Saturday, November 29, 2008

Internalized Homophobia

Many years ago, before I met the Jewish American Prince of Darkness and settled down with him, I had a single date with a clinically depressed psychologist named Abe. I remember talking with him about the book I was writing at the time, which became Mahu Fire.

I told him that the big early action in the book was a bomb going off at an event celebrating gay marriage, and that I was going to have my hero's best friend, Gunter, killed in the blast. I wanted Kimo to have a real motivation to solve the crime.

Abe was horrified. He kept insisting that it was my own internalized homophobia that made me want to kill off a gay character. No matter how much I argued about character development and plotting, he was adamant.

That was our only date, but it did make me reconsider killing off Gunter. I was thinking about Abe the other day because I'm working on the fifth book, and once again, Gunter has an important role to play.

I'm glad, now, that I didn't kill him off. But Abe's comment does make me wonder, sometimes, if I still have any remnants of that internalized homophobia. I know, for example, that my early dislike of effeminate men was rooted in my own issues-- if I was friendly with such a person, would others think I was "like that" too?

Today, I admire those guys, because they were the ones who could never hide who they were, and had to be strong just to be themselves. I've tried to give Kimo that admiration and respect as well.

And if you're out there, Abe, hope you're feeling better.


Victor J. Banis said...

Great story, Neil. I agree with you about those effeminate gays (and drag queens) who always had to be tough. As to internalized homophobia - well, I suppose it could be, but I would still say the book/story takes precedence. Truth is, sometimes you let a likeable character die to make an impact, or move the reader to tears. Bad things happen, in books as in life. But, it has to develop out of the plot, which is to say, as a result of the characters actions and (more importantly) makeup. I haven't read Mahu Fire, so I can't say, but your reasoning sounds valid to me, in terms of Kimo's motivations.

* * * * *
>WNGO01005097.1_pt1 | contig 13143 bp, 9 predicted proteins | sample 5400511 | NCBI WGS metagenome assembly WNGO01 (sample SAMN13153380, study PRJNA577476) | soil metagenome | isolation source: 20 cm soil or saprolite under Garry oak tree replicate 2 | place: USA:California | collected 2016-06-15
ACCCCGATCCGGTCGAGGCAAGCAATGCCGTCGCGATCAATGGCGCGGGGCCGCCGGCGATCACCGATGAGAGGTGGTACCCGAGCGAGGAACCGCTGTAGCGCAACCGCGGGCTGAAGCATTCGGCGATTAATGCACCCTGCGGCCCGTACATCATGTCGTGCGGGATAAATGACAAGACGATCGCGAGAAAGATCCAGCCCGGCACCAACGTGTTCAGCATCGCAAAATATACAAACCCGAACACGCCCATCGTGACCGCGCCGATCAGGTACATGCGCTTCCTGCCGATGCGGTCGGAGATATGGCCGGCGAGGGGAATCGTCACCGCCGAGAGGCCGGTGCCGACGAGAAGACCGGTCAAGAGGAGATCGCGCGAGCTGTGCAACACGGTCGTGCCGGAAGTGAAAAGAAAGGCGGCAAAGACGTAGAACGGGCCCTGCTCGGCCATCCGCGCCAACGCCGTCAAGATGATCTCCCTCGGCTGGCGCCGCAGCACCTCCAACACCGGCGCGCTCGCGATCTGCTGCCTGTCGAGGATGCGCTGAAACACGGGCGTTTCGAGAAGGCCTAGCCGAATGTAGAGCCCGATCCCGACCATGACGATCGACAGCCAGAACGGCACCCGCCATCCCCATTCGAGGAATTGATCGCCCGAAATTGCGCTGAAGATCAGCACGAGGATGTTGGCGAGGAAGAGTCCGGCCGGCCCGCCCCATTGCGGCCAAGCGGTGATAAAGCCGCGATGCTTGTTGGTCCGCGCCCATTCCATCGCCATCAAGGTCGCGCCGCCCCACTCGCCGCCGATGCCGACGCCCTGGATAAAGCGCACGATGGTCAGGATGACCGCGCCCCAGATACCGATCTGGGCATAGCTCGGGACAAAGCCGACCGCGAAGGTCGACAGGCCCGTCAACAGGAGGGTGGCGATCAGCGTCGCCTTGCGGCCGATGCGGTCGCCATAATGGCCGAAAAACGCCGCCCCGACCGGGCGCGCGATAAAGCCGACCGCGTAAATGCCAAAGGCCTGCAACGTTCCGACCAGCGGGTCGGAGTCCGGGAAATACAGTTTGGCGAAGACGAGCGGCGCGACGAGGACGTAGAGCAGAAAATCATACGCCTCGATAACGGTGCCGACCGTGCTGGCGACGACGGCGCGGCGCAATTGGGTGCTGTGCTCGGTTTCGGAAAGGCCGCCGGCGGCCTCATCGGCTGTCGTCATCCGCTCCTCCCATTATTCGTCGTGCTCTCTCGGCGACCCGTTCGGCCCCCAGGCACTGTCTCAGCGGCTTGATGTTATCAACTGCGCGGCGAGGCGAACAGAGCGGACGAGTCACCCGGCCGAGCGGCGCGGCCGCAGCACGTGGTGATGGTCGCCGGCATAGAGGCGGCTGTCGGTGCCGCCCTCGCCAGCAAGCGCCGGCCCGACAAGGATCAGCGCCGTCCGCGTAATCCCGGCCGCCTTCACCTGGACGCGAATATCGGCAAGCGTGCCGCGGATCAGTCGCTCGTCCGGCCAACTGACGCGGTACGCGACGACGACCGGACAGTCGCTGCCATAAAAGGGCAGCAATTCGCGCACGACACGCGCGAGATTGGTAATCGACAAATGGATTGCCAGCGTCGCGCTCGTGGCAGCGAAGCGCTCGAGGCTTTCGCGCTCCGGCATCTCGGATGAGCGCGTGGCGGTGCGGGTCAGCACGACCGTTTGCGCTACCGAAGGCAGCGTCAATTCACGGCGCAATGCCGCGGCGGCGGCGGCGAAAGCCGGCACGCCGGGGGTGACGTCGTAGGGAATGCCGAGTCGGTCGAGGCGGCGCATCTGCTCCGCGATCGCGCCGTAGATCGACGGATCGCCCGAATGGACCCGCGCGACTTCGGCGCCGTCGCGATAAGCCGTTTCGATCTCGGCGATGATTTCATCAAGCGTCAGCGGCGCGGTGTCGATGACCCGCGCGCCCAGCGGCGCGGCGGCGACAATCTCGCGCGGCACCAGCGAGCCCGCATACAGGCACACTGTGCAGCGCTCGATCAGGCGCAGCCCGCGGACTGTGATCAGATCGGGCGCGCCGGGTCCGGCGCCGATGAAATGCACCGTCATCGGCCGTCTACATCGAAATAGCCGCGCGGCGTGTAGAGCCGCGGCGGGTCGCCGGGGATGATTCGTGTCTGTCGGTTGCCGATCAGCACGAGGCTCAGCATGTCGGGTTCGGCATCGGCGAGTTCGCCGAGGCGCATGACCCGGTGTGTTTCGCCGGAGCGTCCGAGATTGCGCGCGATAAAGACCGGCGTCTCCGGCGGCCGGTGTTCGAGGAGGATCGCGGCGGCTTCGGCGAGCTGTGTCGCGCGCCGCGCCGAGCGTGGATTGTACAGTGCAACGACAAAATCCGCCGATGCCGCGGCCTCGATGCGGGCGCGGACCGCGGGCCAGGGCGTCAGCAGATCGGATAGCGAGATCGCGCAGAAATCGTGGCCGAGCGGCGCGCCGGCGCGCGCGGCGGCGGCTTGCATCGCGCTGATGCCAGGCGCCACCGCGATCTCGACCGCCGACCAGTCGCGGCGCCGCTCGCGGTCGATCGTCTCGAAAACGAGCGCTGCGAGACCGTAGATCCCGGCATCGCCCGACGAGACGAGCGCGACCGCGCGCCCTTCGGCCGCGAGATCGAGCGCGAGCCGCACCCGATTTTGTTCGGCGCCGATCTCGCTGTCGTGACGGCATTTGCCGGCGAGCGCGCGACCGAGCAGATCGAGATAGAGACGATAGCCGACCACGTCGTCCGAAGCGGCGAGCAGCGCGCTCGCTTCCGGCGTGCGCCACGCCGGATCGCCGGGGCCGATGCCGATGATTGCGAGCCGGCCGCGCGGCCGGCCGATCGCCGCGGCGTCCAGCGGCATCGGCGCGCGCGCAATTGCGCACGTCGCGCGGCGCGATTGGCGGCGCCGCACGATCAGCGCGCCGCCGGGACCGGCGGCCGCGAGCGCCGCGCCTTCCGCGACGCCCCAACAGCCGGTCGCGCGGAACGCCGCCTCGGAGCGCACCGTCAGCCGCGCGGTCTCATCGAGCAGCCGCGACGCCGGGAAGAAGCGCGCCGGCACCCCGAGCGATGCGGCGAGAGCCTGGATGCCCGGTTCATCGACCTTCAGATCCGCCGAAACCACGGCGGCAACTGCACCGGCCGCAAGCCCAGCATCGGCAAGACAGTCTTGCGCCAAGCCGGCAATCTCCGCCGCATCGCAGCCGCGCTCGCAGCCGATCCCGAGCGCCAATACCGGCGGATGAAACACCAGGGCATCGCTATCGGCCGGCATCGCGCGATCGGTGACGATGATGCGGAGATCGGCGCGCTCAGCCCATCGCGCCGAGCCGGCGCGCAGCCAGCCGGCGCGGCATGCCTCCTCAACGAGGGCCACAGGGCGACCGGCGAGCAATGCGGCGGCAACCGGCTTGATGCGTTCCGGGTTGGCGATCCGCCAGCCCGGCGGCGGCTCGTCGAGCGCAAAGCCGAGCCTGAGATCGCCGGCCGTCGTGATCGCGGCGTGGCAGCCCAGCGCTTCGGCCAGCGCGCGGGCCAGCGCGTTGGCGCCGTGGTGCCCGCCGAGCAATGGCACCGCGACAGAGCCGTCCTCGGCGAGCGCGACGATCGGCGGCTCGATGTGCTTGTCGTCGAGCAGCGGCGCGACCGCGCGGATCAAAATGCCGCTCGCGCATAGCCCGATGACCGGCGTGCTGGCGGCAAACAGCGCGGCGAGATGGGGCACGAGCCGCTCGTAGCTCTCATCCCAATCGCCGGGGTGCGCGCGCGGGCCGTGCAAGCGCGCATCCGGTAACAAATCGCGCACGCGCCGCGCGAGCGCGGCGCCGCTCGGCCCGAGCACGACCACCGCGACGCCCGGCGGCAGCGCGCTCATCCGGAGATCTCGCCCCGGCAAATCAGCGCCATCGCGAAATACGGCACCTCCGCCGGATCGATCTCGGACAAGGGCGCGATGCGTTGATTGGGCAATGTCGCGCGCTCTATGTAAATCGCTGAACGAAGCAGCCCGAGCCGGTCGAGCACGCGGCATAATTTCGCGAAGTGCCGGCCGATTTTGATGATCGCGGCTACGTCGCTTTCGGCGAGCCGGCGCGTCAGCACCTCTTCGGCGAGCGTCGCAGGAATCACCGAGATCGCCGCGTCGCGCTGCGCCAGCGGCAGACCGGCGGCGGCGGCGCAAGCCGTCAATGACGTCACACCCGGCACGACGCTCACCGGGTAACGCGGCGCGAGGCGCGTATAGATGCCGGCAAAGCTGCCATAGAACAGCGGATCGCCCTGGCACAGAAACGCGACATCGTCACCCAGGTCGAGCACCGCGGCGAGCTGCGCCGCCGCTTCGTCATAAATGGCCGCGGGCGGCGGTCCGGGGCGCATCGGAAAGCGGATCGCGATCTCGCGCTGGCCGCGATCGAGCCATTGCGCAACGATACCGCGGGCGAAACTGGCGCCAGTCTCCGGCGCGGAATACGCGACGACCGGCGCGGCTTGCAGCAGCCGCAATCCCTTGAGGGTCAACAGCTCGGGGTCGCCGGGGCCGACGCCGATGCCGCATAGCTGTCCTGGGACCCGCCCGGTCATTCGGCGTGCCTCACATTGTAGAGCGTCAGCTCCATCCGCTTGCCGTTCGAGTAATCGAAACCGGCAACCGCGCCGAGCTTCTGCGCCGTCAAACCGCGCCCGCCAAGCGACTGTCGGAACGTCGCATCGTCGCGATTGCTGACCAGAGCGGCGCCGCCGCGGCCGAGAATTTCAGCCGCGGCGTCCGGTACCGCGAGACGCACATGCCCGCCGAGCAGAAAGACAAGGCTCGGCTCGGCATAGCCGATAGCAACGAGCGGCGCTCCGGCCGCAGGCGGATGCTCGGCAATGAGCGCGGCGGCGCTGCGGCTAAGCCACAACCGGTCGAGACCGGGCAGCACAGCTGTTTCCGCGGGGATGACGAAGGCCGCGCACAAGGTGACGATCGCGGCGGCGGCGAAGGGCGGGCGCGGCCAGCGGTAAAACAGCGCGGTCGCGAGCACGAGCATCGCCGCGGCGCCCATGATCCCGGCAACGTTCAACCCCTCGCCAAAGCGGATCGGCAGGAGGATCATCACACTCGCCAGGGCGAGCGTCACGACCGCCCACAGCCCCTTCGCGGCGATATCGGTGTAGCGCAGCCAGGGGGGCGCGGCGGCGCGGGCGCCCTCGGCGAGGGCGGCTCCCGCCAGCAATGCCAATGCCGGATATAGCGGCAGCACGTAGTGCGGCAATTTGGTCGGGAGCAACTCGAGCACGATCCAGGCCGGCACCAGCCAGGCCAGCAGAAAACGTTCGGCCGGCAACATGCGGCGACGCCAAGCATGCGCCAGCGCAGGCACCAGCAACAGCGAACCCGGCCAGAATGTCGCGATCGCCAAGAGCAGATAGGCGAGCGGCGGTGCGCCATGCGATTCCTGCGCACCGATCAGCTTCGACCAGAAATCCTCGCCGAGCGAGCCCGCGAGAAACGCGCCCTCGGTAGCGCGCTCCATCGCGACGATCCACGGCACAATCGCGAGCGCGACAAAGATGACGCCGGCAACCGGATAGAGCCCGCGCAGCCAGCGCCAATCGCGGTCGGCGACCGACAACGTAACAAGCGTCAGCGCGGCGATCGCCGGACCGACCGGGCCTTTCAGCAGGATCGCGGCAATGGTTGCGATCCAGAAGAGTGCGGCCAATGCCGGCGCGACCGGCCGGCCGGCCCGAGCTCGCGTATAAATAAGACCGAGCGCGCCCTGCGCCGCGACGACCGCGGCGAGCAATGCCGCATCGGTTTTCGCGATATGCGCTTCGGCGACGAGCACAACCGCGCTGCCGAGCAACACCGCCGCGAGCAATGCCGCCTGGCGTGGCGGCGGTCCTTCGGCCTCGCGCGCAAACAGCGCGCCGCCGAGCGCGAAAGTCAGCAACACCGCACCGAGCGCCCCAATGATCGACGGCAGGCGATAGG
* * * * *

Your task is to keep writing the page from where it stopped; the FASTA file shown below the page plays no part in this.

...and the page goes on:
Ken Summers said...

No offense to Abe, but I think he may have issues separating reality from fiction! As writers, we look at the word differently and create/destroy characters to tell stories. If I kill off a Latino character, it doesn't mean I have some inner racist trying to escape. In one manuscript (which still needs to be competed), I have a psychologicaly damages closeted gay man hurling horrible homophobic statements while attacking another person, but does that mean I hate myself for being gay? Heck no! It means I use these statements and actions to show the character for his conflicts and inner problems.

Although I'll admit, some things we dream up would frighten most psychologists. But being warped is so much fun in the safety of writing. Good work is intended to make you think or react strongly. But do the actions of our characters reflect pieces of us? Sometimes, but not always. More often, they reflect the world we see every day...

Edward C. Patterson said...

I didn;t come out of the closet until I was 42, and then came out like a fucking Murphy Bed. (I;m 61 now). I was closeted for all those years, although I poked out now and then and then ran back in. However, what kept me in was internalized homophobia. I memorialized these feeling in a brave stance, but writing and publishing a novel called Surviving an American Gulag, which relates my own experiences as a closeted gay man with a big dose of internalized homophobia when I was in the Army in 1966-68. When I was President of the Gay and Lesbian Information Network (GLISN) at Dun & Bradstreet, I would lecture to gay and straight alike that dangerous homophobia is internalized self-loathing by closeted people. I also describe the closet is our own personal terror machine which sometimes bubbles over and hurts others.

Edward C. Patterson

Neil Plakcy said...

I agree, the story takes precedence. So far I haven't been able to kill off a character I really like-- but we'll see. I have read other authors who've done so and I've really HATED that!

Edward C. Patterson said...


I tried to kill of a major charctr in The jade Owl series, but my beta-readership ganged up on me. The beauty of fantasy is that you can almost kill and resurrect - but the downside is now I need to write 2 more installments at reader demand. Ah, but my readers are my boss and I am bullied by my charcters. Povere me. An author's life for me. If you create the snow, be prepared for the bob-sled run.

Ed Patterson

Edward C. Patterson said...